Does anyone know why Python's
list.append function is not called
list.push given that there's already a
list.pop that removes and returns the last element (that indexed at -1) and
list.append semantic is consistent with that use?
Does anyone know why Python's
Because "append" existed long before "pop" was thought of. Python 0.9.1 supported list.append in early 1991. By comparison, here's part of a discussion on comp.lang.python about adding pop in 1997. Guido wrote:
To implement a stack, one would need to add a list.pop() primitive (and no, I'm not against this particular one on the basis of any principle). list.push() could be added for symmetry with list.pop() but I'm not a big fan of multiple names for the same operation -- sooner or later you're going to read code that uses the other one, so you need to learn both, which is more cognitive load.
You can also see he discusses the idea of if push/pop/put/pull should be at element  or after element [-1] where he posts a reference to Icon's list:
I stil think that all this is best left out of the list object implementation -- if you need a stack, or a queue, with particular semantics, write a little class that uses a lists
In other words, for stacks implemented directly as Python lists, which already supports fast append(), and del list[-1], it makes sense that list.pop() work by default on the last element. Even if other languages do it differently.
Implicit here is that most people need to append to a list, but many fewer have occasion to treat lists as stacks, which is why list.append came in so much earlier.
Because it appends; it doesn't push. "Appending" adds to the end of a list, "pushing" adds to the front.
Think of a queue vs. a stack.
Edit: To reword my second sentence more exactly, "Appending" very clearly implies adding something to the end of a list, regardless of the underlying implementation. Where a new element gets added when it's "pushed" is less clear. Pushing onto a stack is putting something on "top," but where it actually goes in the underlying data structure completely depends on implementation. On the other hand, pushing onto a queue implies adding it to the end.
Because it appends an element to a list? Push is usually used when referring to stacks.
Because "append" intuitively means "add at the end of the list". If it was called "push", then it would be unclear whether we're adding stuff at the tail or at head of the list.
Not an official answer by any means (just a guess based on using the language), but Python allows you to use lists as stacks (e.g., section 5.1.1 of the tutorial). However, a list is still first of all a list, so the operations that are common to both use list terms (i.e., append) rather than stack terms (i.e., push). Since a pop operation isn't that common in lists (though 'removeLast' could have been used), they defined a pop() but not a push().
Ok, personal opinion here, but Append and Prepend imply precise positions in a set.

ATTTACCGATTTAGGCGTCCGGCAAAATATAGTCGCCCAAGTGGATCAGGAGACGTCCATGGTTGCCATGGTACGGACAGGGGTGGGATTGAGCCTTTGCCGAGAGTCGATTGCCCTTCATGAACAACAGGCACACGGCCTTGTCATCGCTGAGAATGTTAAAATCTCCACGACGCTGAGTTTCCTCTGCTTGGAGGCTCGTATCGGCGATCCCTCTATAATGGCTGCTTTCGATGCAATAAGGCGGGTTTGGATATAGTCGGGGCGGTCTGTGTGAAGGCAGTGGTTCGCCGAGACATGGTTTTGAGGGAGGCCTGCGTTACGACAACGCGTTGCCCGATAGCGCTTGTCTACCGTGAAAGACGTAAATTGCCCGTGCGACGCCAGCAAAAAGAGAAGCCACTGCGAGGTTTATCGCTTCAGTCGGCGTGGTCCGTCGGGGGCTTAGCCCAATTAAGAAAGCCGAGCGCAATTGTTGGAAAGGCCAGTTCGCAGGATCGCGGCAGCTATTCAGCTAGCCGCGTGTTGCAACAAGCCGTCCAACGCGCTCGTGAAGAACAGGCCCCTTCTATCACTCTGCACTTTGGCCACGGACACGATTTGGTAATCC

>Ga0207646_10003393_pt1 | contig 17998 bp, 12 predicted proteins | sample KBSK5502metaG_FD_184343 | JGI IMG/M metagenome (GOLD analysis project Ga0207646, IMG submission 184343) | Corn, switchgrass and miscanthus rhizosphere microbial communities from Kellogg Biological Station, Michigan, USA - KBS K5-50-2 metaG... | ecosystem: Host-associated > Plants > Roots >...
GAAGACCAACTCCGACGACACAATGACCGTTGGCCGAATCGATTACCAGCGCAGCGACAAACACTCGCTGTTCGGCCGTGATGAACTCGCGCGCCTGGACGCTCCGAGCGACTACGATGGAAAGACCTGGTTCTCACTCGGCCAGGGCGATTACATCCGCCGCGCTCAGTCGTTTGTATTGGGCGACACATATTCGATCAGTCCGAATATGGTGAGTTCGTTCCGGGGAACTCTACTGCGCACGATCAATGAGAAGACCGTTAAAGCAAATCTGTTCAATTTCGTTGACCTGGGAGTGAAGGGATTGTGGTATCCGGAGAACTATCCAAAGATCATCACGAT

Push and Pop are really concepts that can be applied to either end of a set... Just as long as you're consistent... For some reason, to me, Push() seems like it should apply to the front of a set...
FYI, it's not terribly difficult to make a list that has a push method:
>>> class StackList(list): ... def push(self, item): ... self.append(item) ... >>> x = StackList([1,2,3]) >>> x [1, 2, 3] >>> x.push(4) >>> x [1, 2, 3, 4]
A stack is a somewhat abstract datatype. The idea of "pushing" and "popping" are largely independent of how the stack is actually implemented. For example, you could theoretically implement a stack like this (although I don't know why you would):
l = [1,2,3] l.insert(0, 1) l.pop(0)
...and I haven't gotten into using linked lists to implement a stack.
Push is a defined stack behaviour; if you pushed A on to stack (B,C,D) you would get (A,B,C,D).
If you used python append, the resulting dataset would look like (B,C,D,A)
Edit: Wow, holy pedantry.
I would assume that it would be clear from my example which part of the list is the top, and which part is the bottom. Assuming that most of us here read from left to right, the first element of any list is always going to be on the left.
Probably because the original version of Python (CPython) was written in C, not C++.
The idea that a list is formed by pushing things onto the back of something is probably not as well-known as the thought of appending them.
Push and Pop make sense in terms of the metaphor of a stack of plates or trays in a cafeteria or buffet, specifically the ones in type of holder that has a spring underneath so the top plate is (more or less... in theory) in the same place no matter how many plates are under it.
If you remove a tray, the weight on the spring is a little less and the stack "pops" up a little, if you put the plate back, it "push"es the stack down. So if you think about the list as a stack and the last element as being on top, then you shouldn't have much confusion.